The above chart from the St. Louis Fed shows two important facts about the bond market:
First, the blue line shows the spread between “high yield” (sometimes known as “junk”) bonds and Treasuries. Note that it is currently the highest it’s been since the crisis subsided. We are in dangerous waters.
Second, the red line shows the “monetary base,” a measure of the amount of money that the Fed has injected into the financial system. Notice that the Fed has been able to beat down the blue line (in other words, get investors to hold riskier bonds for lower yields) through the various rounds of QE. But once that monetary stimulus stopped, the spread between risky and safe bonds started rising, and it has shot way up since the Fed began hiking rates in December. (The rate hike partially involved “reverse repo” operations which have the effect of reducing the measured monetary base.)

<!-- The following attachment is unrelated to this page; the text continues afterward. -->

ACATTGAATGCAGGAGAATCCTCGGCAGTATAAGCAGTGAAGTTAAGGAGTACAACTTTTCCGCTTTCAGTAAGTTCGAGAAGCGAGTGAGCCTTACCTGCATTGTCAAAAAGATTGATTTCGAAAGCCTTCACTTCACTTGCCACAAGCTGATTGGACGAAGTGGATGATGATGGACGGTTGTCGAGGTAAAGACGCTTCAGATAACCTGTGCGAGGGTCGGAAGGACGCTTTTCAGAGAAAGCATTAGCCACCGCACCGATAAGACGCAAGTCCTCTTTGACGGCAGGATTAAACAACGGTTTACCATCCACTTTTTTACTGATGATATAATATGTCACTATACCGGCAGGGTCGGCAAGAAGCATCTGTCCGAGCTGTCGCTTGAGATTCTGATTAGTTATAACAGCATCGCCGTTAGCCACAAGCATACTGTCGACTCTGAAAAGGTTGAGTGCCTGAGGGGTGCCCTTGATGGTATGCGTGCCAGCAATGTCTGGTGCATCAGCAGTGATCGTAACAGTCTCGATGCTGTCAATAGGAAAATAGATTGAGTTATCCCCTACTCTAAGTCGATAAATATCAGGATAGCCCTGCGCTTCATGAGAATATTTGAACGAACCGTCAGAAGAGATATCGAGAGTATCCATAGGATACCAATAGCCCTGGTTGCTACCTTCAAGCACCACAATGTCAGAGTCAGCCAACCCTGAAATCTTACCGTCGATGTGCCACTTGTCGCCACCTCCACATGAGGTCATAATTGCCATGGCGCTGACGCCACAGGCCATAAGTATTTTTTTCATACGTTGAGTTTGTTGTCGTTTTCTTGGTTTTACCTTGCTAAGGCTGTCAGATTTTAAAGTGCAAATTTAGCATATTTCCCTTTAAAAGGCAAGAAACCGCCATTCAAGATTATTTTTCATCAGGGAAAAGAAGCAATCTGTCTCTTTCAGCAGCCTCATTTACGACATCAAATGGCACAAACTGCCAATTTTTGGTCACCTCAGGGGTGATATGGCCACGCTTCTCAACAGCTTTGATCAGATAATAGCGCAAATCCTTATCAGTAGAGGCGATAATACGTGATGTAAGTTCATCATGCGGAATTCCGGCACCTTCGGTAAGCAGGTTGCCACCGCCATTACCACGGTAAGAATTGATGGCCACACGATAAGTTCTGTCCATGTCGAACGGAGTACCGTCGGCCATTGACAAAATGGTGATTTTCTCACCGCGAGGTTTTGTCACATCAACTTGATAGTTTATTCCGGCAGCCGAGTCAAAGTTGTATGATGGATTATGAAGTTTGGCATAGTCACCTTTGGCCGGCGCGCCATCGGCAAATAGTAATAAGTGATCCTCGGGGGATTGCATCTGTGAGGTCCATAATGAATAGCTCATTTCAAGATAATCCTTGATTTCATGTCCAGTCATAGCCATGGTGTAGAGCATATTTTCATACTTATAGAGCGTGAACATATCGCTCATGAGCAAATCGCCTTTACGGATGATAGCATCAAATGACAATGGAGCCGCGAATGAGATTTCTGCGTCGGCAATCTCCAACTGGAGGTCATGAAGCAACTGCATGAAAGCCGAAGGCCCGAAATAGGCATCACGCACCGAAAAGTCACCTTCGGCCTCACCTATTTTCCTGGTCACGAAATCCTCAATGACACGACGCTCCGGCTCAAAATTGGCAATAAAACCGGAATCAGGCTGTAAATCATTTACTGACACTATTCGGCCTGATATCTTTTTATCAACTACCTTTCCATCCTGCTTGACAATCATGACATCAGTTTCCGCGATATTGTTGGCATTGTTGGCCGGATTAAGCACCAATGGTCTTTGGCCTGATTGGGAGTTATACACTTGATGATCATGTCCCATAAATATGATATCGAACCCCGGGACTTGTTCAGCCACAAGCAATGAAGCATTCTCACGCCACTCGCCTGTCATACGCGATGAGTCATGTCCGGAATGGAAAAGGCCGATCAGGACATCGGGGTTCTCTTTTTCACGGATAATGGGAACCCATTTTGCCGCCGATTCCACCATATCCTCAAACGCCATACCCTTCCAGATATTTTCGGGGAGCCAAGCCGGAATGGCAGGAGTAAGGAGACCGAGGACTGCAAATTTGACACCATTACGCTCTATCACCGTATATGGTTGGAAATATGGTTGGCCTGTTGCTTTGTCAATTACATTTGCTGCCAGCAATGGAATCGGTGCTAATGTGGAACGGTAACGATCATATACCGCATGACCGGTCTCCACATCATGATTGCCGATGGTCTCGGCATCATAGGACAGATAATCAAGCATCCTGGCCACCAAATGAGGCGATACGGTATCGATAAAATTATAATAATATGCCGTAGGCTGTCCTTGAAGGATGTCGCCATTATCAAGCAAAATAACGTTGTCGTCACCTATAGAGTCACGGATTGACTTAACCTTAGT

The above chart is consistent with our view that the Fed has simply postponed the needed adjustments from the 2008 crisis, and indeed is setting us up for an even bigger crunch.